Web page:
Case No.:                        96-2884-CR



Complete Title

 of Case:

† Petition for review filed       


State of Wisconsin,






Gary Curtis,





Opinion Filed:                  April 8, 1998

Submitted on Briefs:         February 6, 1998



JUDGES:                        Snyder, P.J., Brown and Nettesheim, JJ.






ATTORNEYS:               On behalf of the defendant-appellant, the cause was submitted on the brief of Arthur B. Nathan of Nathan Law Office, S.C. of Racine.



ATTORNEYS:               On behalf of the plaintiff-respondent, the cause was submitted on the brief of James E. Doyle, attorney general, and Mary E. Burke, assistant attorney general. 










April 8, 1998

    This opinion is subject to further editing. If published, the official version will appear in the bound volume of the Official Reports.


Marilyn L. Graves

Clerk, Court of Appeals

of Wisconsin

    A party may file with the Supreme Court a petition to review an adverse decision by the Court of Appeals.  See § 808.10 and Rule 809.62, Stats.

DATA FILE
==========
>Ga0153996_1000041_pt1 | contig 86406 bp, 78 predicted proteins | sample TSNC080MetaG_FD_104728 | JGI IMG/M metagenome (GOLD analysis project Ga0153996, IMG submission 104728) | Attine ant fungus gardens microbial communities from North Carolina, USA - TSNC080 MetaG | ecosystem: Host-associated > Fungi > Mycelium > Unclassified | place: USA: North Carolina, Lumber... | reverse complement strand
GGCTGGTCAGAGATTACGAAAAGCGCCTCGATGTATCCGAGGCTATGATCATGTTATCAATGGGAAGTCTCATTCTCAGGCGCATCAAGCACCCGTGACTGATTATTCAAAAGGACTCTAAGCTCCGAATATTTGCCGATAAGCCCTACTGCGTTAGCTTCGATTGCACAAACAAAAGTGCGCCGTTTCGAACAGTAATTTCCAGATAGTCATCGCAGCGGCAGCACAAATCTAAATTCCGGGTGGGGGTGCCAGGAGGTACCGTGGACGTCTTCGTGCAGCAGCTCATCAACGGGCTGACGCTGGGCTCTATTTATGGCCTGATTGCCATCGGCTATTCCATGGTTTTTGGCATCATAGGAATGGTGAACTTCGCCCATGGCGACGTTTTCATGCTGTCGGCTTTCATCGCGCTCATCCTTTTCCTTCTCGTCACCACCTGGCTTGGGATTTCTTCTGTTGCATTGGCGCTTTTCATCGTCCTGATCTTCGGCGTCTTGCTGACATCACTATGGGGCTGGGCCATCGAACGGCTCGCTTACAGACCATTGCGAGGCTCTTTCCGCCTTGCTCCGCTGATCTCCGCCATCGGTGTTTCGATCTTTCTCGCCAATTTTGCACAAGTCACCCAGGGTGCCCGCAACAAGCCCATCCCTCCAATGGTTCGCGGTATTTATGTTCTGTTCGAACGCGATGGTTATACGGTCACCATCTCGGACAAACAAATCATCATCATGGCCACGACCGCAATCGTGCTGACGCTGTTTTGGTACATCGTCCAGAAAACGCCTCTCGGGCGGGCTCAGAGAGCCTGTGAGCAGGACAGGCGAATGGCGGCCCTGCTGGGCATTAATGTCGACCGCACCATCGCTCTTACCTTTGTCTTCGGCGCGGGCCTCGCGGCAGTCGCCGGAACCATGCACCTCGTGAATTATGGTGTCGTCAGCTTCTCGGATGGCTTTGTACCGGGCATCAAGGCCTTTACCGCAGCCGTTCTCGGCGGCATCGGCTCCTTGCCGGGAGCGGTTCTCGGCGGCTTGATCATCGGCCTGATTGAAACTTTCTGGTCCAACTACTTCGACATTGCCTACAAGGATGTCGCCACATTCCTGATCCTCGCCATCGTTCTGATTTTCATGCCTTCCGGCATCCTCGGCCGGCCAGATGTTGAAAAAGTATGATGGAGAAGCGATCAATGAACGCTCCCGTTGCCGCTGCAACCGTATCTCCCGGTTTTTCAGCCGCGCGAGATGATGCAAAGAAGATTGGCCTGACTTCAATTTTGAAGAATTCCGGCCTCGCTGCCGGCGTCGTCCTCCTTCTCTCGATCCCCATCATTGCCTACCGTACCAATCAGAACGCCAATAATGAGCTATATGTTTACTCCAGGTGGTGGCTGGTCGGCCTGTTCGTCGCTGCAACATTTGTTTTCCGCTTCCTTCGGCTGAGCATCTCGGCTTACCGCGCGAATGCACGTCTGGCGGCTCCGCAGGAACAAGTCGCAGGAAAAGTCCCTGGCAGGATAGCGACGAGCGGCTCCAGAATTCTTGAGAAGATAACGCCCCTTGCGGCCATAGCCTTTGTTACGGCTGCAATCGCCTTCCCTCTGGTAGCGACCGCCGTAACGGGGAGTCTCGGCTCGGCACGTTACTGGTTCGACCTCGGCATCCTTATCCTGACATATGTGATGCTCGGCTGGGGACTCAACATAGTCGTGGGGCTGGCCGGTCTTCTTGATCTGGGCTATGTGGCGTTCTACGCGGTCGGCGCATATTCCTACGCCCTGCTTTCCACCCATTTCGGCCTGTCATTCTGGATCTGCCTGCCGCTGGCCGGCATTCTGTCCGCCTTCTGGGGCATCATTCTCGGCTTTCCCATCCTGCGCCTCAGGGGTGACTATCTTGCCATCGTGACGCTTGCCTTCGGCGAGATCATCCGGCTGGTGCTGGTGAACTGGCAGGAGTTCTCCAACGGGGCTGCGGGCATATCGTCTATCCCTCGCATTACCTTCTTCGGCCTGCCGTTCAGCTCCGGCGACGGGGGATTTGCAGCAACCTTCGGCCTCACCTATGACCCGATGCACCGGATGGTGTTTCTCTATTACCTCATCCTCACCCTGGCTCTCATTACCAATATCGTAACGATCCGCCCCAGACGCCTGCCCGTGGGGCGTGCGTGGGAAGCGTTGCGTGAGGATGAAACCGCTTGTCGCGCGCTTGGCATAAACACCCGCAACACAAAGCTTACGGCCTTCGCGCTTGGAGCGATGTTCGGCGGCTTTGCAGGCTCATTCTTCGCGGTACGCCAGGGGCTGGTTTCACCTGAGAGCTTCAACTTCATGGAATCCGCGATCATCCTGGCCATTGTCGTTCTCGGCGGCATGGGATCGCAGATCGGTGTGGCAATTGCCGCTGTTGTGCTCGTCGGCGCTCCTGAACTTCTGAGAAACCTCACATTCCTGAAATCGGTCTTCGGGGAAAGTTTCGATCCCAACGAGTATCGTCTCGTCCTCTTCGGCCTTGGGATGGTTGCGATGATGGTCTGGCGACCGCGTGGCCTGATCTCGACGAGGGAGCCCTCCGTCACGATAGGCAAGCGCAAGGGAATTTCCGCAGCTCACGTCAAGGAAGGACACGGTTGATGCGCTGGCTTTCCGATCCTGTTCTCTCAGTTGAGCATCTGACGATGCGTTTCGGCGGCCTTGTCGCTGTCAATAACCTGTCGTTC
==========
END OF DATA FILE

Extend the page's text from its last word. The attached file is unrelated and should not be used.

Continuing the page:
No.    96-2884-CR










State of Wisconsin,






Gary Curtis,






                        APPEAL from a judgment of the circuit court for Racine County:  EMMANUEL J. VUVuNAS, Judge.  Affirmed. 

                        Before Snyder, P.J., Brown and Nettesheim, JJ.

                        BROWN, J.                            Gary Curtis appeals from his conviction for delivering drugs pursuant to §§ 161.41(1)(h)1 and 161.41(1)(cm)1, Stats., 1993-94.[1]  He contests several aspects of his trial.  We consider the two most important issues to be whether it is necessary to have a Machner[2] hearing in every claim of ineffective assistance of counsel and whether voice identification may be used to authenticate one-party consent tapes.  We begin with a brief review of the facts, address these two issues and then dispose of the other issues in this case.